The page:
Understanding Dog Behavior can make all the difference!
Dog behavior and how to understand it has always been a challenge. Even though we are dealing with a different species and one that we can’t communicate with in human terms; through the many different scientific researches throughout the years, we now have a basic understanding of how dogs work.
Our first contact with dog behavior descriptions and concepts has been around since the late 1800s when the first attempt to describe the different breeds and their temperaments was made by J.H.Walsh in 1874. Unfortunately, since they were all written by the same man, and because at that time there wasn’t a lot of research done, nor materials about dogs available; almost all breed temperament and behavior descriptions (even today) look very similar to one another.
Due to the amount of material and to make it more organized and easier to review I have created a few different pages describing the influence of genes, environment, and dog training on a dog’s behavior patterns.
These different pages cover the following:
Genetically inherited behaviors (pack behaviors, breed behaviors, etc.)
There has been many controversies over how much of a dog’s behavior is actually inherited, and does it have any similarities to those of wolves, wild dogs, etc. To find out how the genetic inherited behaviors shape your dog’s behavior and what kind of genetic behaviors are carried by certain breeds please Click here.
The environmental impact on a dog’s behavior
Every creature on this planet has been shaped by the environment in which they live. For example, if you have a litter of puppies and you let them grow up in the same environment without any human interference, they will grow up behaving rather similar to each other. On the other hand, if you foster these puppies in different homes with different dog owners you will have a variety of dog behaviors, from a playful or hyperactive dog to an anxious or fearful dog. To find out how to deal with the environment and how your environment is affecting your dog’s behavior please click Here.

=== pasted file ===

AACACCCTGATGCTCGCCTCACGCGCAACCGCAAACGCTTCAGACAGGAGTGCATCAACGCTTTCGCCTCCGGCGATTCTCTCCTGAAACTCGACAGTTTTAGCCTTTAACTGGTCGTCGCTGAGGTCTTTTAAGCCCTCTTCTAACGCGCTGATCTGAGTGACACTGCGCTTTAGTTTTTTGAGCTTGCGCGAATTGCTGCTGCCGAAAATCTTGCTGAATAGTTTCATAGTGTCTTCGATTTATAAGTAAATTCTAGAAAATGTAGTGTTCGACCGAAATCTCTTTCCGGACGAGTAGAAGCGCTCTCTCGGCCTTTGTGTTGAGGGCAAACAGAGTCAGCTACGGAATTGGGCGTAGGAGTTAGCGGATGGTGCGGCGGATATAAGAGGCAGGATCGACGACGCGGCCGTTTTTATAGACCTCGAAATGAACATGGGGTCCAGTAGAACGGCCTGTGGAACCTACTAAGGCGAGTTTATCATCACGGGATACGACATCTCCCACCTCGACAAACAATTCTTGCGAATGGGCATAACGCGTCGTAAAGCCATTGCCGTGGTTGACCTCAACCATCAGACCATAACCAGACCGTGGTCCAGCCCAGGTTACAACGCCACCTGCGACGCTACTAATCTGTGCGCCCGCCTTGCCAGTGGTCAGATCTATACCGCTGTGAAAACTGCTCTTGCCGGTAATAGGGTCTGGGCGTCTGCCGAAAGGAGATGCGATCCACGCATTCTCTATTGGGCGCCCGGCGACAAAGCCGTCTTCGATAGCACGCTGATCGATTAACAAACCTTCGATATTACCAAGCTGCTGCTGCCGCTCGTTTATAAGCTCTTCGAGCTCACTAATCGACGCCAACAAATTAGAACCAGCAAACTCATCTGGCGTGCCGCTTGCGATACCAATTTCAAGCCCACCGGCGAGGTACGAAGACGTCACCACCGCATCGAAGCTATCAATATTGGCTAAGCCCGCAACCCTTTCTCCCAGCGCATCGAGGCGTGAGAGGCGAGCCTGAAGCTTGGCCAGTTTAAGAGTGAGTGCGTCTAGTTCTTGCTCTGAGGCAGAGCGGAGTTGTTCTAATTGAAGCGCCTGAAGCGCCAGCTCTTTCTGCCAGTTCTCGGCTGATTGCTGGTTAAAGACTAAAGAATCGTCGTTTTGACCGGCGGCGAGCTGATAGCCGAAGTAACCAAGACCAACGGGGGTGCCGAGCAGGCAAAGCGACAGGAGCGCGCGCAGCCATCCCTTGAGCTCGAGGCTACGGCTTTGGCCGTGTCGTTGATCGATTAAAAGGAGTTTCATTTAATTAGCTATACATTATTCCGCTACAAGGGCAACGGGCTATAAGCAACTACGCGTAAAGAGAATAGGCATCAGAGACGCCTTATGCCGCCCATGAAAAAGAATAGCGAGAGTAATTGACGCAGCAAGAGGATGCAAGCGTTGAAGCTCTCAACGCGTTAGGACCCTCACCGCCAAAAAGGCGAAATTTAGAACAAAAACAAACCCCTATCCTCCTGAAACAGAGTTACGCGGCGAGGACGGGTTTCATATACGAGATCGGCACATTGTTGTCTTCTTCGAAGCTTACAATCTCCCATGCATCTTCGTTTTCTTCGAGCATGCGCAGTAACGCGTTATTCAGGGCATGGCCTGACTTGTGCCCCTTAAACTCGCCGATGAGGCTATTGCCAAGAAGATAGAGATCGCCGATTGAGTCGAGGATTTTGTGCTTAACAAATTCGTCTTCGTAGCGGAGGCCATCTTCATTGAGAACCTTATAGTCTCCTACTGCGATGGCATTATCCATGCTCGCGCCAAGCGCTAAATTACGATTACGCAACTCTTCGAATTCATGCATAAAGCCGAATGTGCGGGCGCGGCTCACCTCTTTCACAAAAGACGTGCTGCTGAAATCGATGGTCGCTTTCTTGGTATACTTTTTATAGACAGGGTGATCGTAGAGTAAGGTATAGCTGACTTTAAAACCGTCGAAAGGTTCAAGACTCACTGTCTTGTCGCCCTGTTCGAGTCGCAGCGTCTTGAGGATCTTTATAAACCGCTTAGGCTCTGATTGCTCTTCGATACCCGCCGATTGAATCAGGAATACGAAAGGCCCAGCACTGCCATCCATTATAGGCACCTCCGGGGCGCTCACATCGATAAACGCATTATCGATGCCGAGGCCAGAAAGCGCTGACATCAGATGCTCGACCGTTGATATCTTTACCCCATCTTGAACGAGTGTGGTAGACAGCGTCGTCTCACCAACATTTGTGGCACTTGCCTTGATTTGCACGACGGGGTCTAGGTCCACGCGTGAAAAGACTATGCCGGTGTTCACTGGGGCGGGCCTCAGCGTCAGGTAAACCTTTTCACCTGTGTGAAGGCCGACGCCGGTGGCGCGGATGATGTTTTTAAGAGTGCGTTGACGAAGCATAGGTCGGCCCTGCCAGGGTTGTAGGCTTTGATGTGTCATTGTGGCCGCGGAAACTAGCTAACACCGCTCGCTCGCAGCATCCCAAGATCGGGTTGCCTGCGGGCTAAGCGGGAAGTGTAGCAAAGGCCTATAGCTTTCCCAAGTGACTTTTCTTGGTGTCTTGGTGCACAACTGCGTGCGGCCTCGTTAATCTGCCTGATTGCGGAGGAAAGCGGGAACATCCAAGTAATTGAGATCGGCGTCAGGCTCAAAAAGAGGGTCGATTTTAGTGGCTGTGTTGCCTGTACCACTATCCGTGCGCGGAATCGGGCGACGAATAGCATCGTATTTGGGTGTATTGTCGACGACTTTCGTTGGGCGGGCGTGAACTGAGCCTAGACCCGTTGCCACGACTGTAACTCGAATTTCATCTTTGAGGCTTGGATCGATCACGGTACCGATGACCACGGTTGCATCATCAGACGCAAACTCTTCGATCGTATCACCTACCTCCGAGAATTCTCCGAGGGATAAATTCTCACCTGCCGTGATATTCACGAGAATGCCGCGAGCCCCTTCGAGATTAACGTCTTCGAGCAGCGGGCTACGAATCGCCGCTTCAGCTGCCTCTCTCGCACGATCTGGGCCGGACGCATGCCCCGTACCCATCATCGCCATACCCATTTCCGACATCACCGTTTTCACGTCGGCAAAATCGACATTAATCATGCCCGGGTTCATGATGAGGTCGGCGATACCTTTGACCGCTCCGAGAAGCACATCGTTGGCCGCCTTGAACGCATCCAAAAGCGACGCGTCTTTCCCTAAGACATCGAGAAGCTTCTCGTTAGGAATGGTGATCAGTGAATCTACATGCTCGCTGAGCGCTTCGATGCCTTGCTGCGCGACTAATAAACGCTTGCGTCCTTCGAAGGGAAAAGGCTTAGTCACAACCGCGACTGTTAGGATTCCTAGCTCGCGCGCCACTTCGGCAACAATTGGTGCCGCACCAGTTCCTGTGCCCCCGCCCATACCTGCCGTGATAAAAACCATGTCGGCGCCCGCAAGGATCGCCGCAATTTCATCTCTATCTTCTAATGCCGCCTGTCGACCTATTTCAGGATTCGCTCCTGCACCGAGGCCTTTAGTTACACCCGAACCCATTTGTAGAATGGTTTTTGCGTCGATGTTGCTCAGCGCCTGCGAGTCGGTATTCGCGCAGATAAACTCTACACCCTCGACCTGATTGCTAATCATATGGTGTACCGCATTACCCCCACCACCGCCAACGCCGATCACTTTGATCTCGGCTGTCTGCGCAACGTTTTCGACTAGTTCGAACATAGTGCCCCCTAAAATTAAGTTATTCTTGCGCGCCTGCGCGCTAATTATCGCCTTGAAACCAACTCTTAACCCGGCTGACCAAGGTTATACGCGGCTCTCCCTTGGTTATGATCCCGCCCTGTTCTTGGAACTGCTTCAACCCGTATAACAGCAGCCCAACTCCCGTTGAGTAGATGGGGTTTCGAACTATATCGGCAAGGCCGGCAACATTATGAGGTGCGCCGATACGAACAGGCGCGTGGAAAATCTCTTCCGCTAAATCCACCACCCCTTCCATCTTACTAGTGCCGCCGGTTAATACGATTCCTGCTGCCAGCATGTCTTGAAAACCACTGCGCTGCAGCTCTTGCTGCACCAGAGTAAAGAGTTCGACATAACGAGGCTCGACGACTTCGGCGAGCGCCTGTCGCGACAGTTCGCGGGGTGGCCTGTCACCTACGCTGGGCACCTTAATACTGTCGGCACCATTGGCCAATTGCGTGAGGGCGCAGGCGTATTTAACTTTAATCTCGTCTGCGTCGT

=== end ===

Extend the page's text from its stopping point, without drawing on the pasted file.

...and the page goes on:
Classically conditioned (trained) dog behaviors
Although many people think that dog training is limited to obedience, protection, sports, etc. The truth is that we are training our dogs on a daily basis by encouraging or discouraging behaviors (some of which may not suite us as dog owners later down the road). For example, jumping on visitors; I personally can name only a handful of dog owners who addressed this issue from the very beginning not allowing this habit to become a dog behavior pattern in the first place. Far too many people don’t address the behavior when it starts and later get overwhelmed by it, when their dog is full grown.
There are so many different things that we train our dogs on daily basis without even knowing it. You can find out more about how to deal with this and how to help yourself and your dog shape more appropriate behaviors here.
How different we are from each other
First of all dogs are completely different from us, and although that is obvious, due to a lack of knowledge we tend to deal with them in a way that they don’t understand, in our own human way. Their brain, eyes, nose, sense of touch are all different from humans.
The part of a human brain that relates to our sense of smell is only a few grams in weight, but in a dog’s brain the part that is their center of smell occupies one seventh of their total brain volume.